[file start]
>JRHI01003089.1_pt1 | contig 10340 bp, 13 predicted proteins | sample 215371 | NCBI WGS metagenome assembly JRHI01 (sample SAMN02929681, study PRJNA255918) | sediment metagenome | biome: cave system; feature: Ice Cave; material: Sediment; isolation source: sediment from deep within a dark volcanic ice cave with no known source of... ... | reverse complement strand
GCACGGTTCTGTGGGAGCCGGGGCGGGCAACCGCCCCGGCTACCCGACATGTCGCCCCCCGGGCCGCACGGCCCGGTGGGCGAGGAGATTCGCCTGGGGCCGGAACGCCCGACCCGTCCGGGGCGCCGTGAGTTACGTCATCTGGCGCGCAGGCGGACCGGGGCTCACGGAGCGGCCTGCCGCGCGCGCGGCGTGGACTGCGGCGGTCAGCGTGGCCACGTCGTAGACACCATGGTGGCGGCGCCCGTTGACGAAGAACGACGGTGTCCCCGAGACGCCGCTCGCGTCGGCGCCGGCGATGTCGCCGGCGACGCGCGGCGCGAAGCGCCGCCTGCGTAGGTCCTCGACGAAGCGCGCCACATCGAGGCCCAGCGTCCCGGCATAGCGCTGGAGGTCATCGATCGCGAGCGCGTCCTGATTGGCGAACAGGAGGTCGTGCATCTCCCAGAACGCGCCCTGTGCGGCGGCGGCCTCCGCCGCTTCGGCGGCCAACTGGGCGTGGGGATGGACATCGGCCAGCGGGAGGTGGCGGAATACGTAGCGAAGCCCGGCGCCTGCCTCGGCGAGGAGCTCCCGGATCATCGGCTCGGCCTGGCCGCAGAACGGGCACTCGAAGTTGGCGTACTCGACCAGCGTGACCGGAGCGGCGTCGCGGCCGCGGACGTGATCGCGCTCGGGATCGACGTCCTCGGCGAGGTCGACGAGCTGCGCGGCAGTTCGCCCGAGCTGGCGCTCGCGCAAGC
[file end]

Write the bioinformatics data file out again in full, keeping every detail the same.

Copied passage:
>JRHI01003089.1_pt1 | contig 10340 bp, 13 predicted proteins | sample 215371 | NCBI WGS metagenome assembly JRHI01 (sample SAMN02929681, study PRJNA255918) | sediment metagenome | biome: cave system; feature: Ice Cave; material: Sediment; isolation source: sediment from deep within a dark volcanic ice cave with no known source of... ... | reverse complement strand
GCACGGTTCTGTGGGAGCCGGGGCGGGCAACCGCCCCGGCTACCCGACATGTCGCCCCCCGGGCCGCACGGCCCGGTGGGCGAGGAGATTCGCCTGGGGCCGGAACGCCCGACCCGTCCGGGGCGCCGTGAGTTACGTCATCTGGCGCGCAGGCGGACCGGGGCTCACGGAGCGGCCTGCCGCGCGCGCGGCGTGGACTGCGGCGGTCAGCGTGGCCACGTCGTAGACACCATGGTGGCGGCGCCCGTTGACGAAGAACGACGGTGTCCCCGAGACGCCGCTCGCGTCGGCGCCGGCGATGTCGCCGGCGACGCGCGGCGCGAAGCGCCGCCTGCGTAGGTCCTCGACGAAGCGCGCCACATCGAGGCCCAGCGTCCCGGCATAGCGCTGGAGGTCATCGATCGCGAGCGCGTCCTGATTGGCGAACAGGAGGTCGTGCATCTCCCAGAACGCGCCCTGTGCGGCGGCGGCCTCCGCCGCTTCGGCGGCCAACTGGGCGTGGGGATGGACATCGGCCAGCGGGAGGTGGCGGAATACGTAGCGAAGCCCGGCGCCTGCCTCGGCGAGGAGCTCCCGGATCATCGGCTCGGCCTGGCCGCAGAACGGGCACTCGAAGTTGGCGTACTCGACCAGCGTGACCGGAGCGGCGTCGCGGCCGCGGACGTGATCGCGCTCGGGATCGACGTCCTCGGCGAGGTCGACGAGCTGCGCGGCAGTTCGCCCGAGCTGGCGCTCGCGCAAGC